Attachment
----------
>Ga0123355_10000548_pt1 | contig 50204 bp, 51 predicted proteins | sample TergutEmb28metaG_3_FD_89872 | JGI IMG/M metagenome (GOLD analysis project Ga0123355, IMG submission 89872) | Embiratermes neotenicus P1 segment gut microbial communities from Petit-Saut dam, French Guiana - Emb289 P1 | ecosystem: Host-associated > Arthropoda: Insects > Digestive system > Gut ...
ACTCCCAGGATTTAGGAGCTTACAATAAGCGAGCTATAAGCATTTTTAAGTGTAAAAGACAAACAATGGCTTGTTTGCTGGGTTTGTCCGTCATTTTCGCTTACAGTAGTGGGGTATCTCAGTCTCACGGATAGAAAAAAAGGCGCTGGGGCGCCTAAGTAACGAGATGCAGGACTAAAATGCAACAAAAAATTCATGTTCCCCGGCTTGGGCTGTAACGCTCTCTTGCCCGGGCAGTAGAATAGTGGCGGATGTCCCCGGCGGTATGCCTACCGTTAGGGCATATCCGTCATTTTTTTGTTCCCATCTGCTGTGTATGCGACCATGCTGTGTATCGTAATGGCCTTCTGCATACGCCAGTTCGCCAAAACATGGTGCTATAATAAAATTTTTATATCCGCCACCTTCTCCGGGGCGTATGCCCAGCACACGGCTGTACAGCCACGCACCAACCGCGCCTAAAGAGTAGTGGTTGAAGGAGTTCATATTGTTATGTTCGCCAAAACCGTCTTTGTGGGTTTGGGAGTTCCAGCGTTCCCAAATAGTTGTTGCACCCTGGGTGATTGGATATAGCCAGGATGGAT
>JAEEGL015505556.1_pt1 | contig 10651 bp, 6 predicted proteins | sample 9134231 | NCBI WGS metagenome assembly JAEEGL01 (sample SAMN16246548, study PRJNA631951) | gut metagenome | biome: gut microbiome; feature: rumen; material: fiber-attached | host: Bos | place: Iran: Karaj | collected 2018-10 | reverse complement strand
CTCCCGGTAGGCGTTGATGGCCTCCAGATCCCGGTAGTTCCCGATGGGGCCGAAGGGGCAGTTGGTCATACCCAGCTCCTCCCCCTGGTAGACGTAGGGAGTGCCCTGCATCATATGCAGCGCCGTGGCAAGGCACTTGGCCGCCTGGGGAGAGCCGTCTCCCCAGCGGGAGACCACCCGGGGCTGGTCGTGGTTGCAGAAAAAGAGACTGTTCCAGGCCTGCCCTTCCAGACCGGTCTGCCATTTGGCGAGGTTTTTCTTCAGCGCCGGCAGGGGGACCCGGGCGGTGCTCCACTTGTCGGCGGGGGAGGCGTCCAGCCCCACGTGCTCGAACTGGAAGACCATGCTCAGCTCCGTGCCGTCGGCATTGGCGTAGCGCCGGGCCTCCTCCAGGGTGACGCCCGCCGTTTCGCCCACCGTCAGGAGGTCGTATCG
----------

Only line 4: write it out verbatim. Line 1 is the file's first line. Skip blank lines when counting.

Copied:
CTCCCGGTAGGCGTTGATGGCCTCCAGATCCCGGTAGTTCCCGATGGGGCCGAAGGGGCAGTTGGTCATACCCAGCTCCTCCCCCTGGTAGACGTAGGGAGTGCCCTGCATCATATGCAGCGCCGTGGCAAGGCACTTGGCCGCCTGGGGAGAGCCGTCTCCCCAGCGGGAGACCACCCGGGGCTGGTCGTGGTTGCAGAAAAAGAGACTGTTCCAGGCCTGCCCTTCCAGACCGGTCTGCCATTTGGCGAGGTTTTTCTTCAGCGCCGGCAGGGGGACCCGGGCGGTGCTCCACTTGTCGGCGGGGGAGGCGTCCAGCCCCACGTGCTCGAACTGGAAGACCATGCTCAGCTCCGTGCCGTCGGCATTGGCGTAGCGCCGGGCCTCCTCCAGGGTGACGCCCGCCGTTTCGCCCACCGTCAGGAGGTCGTATCG